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Category Archives: Photography

Clairemont, Texas

The afternoon was late and the light was perfect. Once parked, I noticed before me in the pasture several manufactured buildings that had not been there before. Years past showed an empty pasture. A large black crow lifted off the fence post as I stepped out of my car.

The first time I drove through Clairemont, TX was 2006. It was either to or from Lubbock where I worked for the week. There have been other times I’ve taken the 380 a few times since then and always stop by to look inside. People must leave their mark.

There is an unpaved road across the highway from the jail house. It stretches westward behind the Kent County courthouse. I had to wait a few minutes for a convoy or dirt haulers to pass through turning left onto the 380. I pulled out onto the road as the tractor trailer moved forward. I moved slowly onto the dirt road relieved it was not someone’s private driveway. There were too many shadows and nothing eye catching worth shooting.

Tweny days has passed since I shot this image. The jail house is on the east side, the Kent County courthouse is on the west side. There’s not much else to see in Clairemont, TX and I intended to visit with someone, anyone who lived there. But Covid….that virus I chose not to expose to self or anyone else. I’m going to have to be creative and gather my information through interview in another safer manner. Sure, I could look it up on the web but I like collecting information through personal interviews.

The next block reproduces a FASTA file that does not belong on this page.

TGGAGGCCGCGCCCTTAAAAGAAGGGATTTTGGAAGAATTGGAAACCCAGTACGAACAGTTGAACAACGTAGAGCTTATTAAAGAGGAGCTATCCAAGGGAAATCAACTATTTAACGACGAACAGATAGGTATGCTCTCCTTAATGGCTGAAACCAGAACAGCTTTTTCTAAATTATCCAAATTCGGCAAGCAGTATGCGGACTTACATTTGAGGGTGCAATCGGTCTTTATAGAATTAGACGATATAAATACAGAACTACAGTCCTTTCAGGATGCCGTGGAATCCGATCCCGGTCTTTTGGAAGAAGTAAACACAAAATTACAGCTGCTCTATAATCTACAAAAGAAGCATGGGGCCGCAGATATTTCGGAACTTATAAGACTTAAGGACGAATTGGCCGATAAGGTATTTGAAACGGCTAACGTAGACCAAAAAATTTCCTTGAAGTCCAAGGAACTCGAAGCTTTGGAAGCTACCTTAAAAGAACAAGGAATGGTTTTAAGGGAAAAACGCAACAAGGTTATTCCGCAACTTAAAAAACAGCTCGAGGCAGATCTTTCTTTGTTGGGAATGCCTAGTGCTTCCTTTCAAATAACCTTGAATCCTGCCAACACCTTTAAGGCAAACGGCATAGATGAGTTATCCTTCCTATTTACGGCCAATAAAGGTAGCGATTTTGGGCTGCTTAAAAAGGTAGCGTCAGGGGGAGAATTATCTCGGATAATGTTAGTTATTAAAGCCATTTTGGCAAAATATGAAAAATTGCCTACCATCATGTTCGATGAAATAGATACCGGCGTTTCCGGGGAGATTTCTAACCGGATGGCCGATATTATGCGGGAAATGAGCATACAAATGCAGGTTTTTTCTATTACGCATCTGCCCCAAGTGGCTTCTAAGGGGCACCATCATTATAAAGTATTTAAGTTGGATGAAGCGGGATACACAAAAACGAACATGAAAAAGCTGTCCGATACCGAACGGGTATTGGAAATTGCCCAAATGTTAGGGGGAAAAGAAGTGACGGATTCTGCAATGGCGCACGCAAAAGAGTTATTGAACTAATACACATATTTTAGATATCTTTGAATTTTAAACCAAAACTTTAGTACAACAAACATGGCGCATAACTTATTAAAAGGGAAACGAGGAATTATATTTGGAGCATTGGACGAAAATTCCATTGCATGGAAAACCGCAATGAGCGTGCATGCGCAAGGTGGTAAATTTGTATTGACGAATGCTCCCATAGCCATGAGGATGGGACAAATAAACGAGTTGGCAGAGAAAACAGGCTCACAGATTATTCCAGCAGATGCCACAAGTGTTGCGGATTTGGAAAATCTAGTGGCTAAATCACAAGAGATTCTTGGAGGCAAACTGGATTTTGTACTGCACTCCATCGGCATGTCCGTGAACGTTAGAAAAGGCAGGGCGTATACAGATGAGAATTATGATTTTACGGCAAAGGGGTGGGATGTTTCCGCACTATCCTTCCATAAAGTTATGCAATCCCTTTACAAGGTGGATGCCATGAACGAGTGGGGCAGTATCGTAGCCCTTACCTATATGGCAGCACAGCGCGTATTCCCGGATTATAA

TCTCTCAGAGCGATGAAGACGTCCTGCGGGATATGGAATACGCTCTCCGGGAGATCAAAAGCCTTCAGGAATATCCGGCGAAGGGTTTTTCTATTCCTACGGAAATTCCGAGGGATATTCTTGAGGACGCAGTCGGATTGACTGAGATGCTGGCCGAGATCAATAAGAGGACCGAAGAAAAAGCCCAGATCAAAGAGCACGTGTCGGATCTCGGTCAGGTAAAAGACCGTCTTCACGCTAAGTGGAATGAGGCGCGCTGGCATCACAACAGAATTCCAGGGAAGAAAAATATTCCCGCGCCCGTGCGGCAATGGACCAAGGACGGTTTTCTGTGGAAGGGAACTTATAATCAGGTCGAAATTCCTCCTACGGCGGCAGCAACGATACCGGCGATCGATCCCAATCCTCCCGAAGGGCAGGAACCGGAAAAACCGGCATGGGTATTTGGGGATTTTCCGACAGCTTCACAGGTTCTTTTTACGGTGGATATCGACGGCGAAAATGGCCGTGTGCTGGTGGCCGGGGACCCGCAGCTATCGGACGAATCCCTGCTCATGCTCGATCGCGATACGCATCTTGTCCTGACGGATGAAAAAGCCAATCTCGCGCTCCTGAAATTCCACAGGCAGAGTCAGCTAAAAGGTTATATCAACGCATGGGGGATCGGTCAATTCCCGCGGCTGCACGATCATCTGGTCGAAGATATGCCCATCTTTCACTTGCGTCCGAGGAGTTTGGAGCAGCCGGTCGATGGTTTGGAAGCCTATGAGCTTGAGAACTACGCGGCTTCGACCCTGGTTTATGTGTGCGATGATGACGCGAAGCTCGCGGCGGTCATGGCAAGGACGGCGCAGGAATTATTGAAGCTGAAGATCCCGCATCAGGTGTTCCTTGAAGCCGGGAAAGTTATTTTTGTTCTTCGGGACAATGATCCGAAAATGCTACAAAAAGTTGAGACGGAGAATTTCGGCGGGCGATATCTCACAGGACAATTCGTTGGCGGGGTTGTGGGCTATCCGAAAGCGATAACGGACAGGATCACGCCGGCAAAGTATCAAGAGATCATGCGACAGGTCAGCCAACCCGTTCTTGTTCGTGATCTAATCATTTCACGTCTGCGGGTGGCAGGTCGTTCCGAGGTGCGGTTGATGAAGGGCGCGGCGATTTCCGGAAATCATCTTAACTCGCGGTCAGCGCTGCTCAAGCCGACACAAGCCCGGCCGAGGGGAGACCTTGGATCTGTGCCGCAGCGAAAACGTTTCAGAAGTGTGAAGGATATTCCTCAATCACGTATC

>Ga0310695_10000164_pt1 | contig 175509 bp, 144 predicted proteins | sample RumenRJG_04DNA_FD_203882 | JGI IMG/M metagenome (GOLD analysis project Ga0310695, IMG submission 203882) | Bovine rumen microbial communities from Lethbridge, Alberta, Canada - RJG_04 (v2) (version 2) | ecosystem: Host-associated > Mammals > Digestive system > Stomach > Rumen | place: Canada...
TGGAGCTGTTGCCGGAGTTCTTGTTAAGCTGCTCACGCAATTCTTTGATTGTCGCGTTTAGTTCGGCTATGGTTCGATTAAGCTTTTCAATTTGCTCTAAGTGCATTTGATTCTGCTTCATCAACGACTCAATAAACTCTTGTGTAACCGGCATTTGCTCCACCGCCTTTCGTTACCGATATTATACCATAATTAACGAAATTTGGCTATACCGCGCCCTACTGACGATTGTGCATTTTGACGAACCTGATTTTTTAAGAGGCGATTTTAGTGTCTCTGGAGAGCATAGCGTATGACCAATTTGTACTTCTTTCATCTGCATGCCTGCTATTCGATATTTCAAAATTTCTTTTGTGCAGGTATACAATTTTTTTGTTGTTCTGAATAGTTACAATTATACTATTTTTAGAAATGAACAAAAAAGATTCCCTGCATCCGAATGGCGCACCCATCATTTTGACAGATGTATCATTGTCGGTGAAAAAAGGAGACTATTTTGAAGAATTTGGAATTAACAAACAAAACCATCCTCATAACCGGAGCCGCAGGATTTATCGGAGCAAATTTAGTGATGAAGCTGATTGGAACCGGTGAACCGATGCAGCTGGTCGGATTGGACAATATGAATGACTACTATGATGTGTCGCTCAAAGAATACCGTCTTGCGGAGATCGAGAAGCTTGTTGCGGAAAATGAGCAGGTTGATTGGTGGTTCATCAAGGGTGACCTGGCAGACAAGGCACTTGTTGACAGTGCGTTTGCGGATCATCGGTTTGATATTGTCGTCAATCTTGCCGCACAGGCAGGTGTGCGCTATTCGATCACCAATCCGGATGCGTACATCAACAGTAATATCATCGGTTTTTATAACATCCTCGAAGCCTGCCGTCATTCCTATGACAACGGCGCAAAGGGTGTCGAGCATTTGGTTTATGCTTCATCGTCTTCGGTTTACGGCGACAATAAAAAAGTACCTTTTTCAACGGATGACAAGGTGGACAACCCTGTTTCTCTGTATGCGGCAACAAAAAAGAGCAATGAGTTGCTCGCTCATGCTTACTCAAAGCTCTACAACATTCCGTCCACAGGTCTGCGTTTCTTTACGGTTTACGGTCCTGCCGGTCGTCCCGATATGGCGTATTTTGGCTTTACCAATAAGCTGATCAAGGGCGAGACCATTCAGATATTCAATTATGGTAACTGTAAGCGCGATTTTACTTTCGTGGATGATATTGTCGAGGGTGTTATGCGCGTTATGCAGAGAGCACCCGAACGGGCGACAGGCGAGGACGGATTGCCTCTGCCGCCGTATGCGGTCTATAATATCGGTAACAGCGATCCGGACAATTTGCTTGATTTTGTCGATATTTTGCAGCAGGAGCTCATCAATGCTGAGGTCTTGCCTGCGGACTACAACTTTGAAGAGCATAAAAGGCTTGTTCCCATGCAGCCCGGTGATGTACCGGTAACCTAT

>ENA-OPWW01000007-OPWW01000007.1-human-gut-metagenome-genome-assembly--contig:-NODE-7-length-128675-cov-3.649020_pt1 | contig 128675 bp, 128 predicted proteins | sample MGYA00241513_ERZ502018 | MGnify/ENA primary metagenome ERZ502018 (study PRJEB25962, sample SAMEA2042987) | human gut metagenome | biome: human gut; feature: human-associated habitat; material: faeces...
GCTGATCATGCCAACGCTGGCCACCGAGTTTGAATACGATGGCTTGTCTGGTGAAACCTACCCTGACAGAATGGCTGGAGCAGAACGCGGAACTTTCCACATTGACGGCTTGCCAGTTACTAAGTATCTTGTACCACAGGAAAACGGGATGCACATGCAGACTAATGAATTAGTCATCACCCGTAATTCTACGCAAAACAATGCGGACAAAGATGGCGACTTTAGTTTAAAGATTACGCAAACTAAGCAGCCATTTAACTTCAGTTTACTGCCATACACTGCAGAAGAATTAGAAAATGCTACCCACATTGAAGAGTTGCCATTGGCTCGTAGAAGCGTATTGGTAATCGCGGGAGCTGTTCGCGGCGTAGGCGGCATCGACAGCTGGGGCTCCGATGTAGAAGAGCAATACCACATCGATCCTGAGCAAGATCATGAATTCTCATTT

This image is shot with a 590 IR converted Nikon D610 November 2020.

2006

ClairemontJailDoor
ClairemontJailHouse

 
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Posted by on November 23, 2020 in Photography, Texas

 

Thoughts This Tuesday

How far you go in life depends on your being tender with the young, compassionate with the aged, sympathetic with the striving and tolerant of the weak and strong. Because someday in your life you will have been all of these.
George Washington Carver

 
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Posted by on August 7, 2018 in home, Photography

 

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Carpenter’s Bluff Bridge, 2018

It’s been cleaned up a bit since I was there last.  When I first discovered Carpenter’s Bluff bridge, it was a holiday and my sister and I and our kids took a stroll along the very edge as a car would occasional pass through.  Although it was built as a railroad bridge it was then used for many years for vehicles to cross the Red River.   Each had to wait their turn to cross this one lane bridge.  And if you were walking, you had to share the narrow space with car/truck and the edge.  It also has a a dilapidated wagon shelf on the east side.  I would not dare walk on that side.  Graffiti was scattered from top to bottom across the span of the bridge and some on the roadway.